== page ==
The Fight Against Human Trafficking: Advocacy, Rescue, and Support
Knoxville Museum of Art – Human Trafficking is Modern-Day Slavery
Human trafficking involves the recruitment, transport, transfer or harboring of persons for commercial sex or labor exploitation. This can occur in a variety of settings including exotic dance clubs, hotels and restaurants. It can also happen in domestic settings such as massage parlors and nail and hair salons.
TCTA agencies provide housing and counseling for victims of human trafficking. They also support survivors with advocacy, education and prevention programming.
Operation Cross Country X
In a sting operation during Operation Cross Country X, FBI agents helped rescue minors who were trafficked into the United States. These victims were advertised for sex on social media apps. The FBI’s child exploitation task forces and state and local law enforcement agencies partnered with victim specialists during the operation to locate victims, gather intelligence, and build criminal cases.
The FBI says it located 84 minor victims of human trafficking and 141 adult human trafficking suspects. The average age of these victims was 15.5 years old.
Victim specialists work to help these children overcome the psychological trauma of sex enslavement. They also help them find services that can help them reintegrate into society. These services include counseling, housing, and employment. The FBI is continuing to work on this issue year-round. It believes that behind every statistic there is a person with dreams, aspirations, and the right to live free from sexual exploitation and human trafficking.
The Community Coalition Against Human Trafficking
Human trafficking is modern-day slavery, plain and simple. It’s happening here in East Tennessee and we need everyone to be part of the solution. “These individuals need someone to advocate for them,” said Rana Zakaria, a community educator with the Community Coalition Against Human Trafficking.
She and her colleagues at CCAHT are raising awareness by educating the public on what to look out for. They also train community members to identify red flags and offer resources. They are the single point of contact for the Tennessee Counter-Trafficking Alliance (TCTA) for 33 East Tennessee counties.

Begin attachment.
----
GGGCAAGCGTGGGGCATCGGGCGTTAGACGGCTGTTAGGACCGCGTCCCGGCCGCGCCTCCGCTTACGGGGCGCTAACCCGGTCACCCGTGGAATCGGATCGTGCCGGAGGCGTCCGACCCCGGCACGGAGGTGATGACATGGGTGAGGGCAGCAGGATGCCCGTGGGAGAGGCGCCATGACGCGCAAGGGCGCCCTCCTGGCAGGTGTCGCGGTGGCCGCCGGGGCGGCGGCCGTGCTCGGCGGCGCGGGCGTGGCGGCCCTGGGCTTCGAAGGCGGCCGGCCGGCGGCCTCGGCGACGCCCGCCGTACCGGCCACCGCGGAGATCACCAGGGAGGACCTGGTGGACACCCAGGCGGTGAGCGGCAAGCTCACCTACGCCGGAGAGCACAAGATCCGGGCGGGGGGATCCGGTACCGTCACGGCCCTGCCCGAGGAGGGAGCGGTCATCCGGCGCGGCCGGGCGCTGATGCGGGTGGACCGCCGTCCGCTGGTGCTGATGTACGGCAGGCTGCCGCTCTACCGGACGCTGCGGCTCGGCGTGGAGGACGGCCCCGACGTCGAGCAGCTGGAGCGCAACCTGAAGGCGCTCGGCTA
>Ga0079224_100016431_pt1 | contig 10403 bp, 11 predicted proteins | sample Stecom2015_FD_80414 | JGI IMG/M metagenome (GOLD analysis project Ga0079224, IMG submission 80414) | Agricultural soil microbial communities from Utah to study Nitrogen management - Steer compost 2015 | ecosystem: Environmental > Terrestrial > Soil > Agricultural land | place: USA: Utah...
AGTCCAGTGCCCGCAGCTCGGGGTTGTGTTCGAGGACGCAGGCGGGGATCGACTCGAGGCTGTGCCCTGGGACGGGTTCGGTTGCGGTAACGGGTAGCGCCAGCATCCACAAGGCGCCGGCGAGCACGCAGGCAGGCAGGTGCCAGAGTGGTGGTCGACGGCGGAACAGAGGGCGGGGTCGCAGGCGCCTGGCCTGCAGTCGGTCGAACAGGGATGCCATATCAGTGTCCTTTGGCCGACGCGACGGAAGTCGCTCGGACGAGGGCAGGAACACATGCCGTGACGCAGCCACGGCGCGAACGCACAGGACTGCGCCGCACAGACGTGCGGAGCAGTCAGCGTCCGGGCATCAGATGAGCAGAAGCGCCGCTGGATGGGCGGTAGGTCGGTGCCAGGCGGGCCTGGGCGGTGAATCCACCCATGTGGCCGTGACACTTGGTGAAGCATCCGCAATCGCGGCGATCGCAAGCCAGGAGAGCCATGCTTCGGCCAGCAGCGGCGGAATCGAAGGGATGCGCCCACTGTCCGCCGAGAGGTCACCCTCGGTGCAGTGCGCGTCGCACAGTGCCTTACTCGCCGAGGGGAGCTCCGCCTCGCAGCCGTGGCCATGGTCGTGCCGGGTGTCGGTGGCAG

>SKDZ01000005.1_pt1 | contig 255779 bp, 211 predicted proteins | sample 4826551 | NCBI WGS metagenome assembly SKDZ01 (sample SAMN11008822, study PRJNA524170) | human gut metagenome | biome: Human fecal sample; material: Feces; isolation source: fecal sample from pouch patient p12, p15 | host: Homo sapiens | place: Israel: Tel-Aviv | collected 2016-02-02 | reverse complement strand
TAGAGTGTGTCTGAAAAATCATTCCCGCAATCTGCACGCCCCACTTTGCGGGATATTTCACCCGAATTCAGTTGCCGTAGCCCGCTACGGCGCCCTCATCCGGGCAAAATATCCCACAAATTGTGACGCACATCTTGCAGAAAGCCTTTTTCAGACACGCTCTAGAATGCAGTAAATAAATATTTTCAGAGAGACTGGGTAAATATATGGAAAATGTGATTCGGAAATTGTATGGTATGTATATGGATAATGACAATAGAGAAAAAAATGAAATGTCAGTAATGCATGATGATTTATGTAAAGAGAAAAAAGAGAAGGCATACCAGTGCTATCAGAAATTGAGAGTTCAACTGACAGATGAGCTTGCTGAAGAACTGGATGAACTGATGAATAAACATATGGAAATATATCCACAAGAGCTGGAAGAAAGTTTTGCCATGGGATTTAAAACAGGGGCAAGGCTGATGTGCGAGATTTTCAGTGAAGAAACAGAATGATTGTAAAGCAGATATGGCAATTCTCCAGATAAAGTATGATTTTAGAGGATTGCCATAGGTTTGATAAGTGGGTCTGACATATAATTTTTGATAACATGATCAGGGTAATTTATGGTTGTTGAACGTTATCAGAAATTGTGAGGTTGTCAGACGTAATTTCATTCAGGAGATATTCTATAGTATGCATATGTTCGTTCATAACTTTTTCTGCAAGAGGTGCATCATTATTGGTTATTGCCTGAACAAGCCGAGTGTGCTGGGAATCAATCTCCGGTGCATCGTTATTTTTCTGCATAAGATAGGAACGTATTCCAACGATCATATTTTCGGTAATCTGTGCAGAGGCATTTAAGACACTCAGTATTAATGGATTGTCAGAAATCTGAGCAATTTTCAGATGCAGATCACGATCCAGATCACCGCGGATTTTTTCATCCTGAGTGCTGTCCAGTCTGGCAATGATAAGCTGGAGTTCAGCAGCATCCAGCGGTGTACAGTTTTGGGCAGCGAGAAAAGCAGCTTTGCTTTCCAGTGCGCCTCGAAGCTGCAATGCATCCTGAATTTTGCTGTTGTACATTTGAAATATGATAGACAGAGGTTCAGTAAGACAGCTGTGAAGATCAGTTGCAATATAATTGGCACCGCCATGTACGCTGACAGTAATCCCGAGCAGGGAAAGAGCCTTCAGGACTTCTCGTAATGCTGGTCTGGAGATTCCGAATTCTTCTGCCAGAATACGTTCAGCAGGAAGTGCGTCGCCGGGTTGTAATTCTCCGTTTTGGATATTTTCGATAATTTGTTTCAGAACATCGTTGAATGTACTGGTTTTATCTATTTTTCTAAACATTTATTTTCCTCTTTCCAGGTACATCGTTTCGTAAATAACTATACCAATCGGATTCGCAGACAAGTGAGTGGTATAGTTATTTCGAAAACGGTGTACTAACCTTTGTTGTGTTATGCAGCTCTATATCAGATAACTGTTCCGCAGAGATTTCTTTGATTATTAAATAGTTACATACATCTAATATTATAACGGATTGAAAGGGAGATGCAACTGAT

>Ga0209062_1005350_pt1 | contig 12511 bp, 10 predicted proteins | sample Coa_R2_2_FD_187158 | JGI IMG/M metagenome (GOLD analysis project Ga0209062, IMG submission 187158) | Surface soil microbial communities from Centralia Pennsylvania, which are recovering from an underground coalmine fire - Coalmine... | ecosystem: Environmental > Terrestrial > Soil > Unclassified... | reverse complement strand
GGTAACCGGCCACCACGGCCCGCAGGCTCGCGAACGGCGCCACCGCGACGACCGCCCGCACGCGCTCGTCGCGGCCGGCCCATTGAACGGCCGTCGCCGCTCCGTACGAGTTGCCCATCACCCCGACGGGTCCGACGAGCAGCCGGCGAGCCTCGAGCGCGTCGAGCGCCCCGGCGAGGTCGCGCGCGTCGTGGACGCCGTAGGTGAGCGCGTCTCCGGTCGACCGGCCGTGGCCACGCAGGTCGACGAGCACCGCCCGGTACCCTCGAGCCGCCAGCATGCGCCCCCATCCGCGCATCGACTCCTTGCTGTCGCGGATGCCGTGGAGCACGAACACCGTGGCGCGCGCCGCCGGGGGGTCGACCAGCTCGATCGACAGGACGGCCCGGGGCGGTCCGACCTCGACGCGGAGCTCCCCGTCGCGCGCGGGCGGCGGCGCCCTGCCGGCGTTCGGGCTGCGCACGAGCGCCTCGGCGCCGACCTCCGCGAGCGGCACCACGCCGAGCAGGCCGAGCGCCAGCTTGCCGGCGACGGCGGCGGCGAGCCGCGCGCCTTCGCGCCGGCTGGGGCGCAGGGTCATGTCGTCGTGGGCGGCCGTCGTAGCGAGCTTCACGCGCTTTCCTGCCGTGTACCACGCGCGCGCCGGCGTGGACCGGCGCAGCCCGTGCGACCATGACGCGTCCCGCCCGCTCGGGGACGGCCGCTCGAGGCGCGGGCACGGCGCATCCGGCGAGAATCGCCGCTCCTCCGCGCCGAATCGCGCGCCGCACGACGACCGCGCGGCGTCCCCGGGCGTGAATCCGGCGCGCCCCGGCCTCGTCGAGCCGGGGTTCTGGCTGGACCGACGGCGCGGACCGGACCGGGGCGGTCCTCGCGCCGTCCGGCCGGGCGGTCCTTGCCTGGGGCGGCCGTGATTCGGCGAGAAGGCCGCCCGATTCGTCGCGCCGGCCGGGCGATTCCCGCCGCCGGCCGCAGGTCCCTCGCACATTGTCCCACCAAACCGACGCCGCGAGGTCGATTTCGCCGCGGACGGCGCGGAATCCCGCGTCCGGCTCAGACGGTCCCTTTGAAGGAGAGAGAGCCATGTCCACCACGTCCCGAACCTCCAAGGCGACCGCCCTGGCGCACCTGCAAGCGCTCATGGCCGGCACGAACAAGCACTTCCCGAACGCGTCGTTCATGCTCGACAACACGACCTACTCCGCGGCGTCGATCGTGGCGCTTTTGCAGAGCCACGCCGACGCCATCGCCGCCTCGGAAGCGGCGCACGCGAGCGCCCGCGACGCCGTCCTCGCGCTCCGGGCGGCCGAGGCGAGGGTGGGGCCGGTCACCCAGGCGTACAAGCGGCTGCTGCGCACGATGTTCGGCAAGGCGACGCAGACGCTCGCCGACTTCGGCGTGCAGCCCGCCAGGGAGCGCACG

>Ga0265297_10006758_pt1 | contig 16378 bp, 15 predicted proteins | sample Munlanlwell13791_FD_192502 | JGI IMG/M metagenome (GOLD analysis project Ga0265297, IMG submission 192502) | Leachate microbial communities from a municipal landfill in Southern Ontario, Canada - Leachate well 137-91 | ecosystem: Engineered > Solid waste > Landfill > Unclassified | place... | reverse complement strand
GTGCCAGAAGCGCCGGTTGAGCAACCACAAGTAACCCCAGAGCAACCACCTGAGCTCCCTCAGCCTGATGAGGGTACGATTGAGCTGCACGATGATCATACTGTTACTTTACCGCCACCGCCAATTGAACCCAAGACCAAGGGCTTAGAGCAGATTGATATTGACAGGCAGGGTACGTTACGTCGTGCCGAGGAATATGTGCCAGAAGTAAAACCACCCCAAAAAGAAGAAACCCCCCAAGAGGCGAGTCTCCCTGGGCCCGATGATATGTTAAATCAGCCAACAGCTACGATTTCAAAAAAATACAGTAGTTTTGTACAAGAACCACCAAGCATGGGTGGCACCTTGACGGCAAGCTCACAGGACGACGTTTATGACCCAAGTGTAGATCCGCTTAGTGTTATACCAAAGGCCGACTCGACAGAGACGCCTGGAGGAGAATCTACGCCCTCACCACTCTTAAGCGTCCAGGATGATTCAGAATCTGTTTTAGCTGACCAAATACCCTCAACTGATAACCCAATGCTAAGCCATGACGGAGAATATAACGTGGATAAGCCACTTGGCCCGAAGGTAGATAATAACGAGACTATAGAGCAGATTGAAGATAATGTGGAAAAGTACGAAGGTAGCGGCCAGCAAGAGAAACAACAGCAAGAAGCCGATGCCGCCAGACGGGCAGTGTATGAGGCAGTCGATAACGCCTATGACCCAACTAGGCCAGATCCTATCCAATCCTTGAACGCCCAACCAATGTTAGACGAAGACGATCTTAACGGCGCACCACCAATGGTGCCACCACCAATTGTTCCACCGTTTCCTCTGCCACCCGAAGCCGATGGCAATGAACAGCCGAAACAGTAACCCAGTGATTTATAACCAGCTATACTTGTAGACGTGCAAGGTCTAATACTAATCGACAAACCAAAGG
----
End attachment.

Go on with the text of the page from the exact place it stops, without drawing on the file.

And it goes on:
On February 21, the Tennessee Bureau of Investigation human trafficking agents arrested a teen and two adults during a traffic stop in Hickman County. They were charged with trafficking in commercial sex acts with minors. They are now in custody at the Hickman County Jail. Their bond is set at $120,000 each.
Grow Free Tennessee
Across the state, communities are using the Red Sand Project to honor human trafficking survivors, raise awareness and provide resources. Participants use natural, non-toxic red sand to create art installations in sidewalk cracks and host events. The project also encourages people to learn more about the issue by visiting local Welcome Centers and checking out online resources.
According to the Community Coalition Against Human Trafficking (CCAHT), there are 85 minors in East Tennessee being exploited each month. Zakaria says that this underreported crime is much more common than most people realize.
CCAHT is working to change that. The organization is the single point of contact for all counter-trafficking referrals in 33 East Tennessee counties. It also provides on-the-ground comprehensive and specialized support to victims. This includes case management, safe shelter, food and clothing, mental health and substance abuse recovery, legal services, education and job training. The group also partners with law enforcement in stings and trainings to increase the likelihood of survivors cooperating with police.
The Knoxville Museum of Art
The Knoxville Museum of Art (KMA) celebrates the art and artists of East Tennessee, explores the region’s artistic affinities with international art and operates ethically and responsibly as a public trust. Activities include exhibitions, tours, workshops, artist residencies, concerts, classroom programs, family activities and outreach. KMA is a member of the Association of American Museums and is supported in part by the Aslan Foundation.
In addition to the Red Sand Project, communities across the state will create sidewalk installations of natural, non-toxic red sand to recognize and bring attention to human trafficking. The sand represents the people who fall through the cracks of our society and have been exploited.
A graduate of the University of Tennessee, Lisa Bolton is a passionate pursuer of hope and works to unite and equip her community to end modern-day slavery while offering survivors individualized, relational care through Grow Free Tennessee’s direct services program. She is also a board member of the Community Coalition Against Human Trafficking.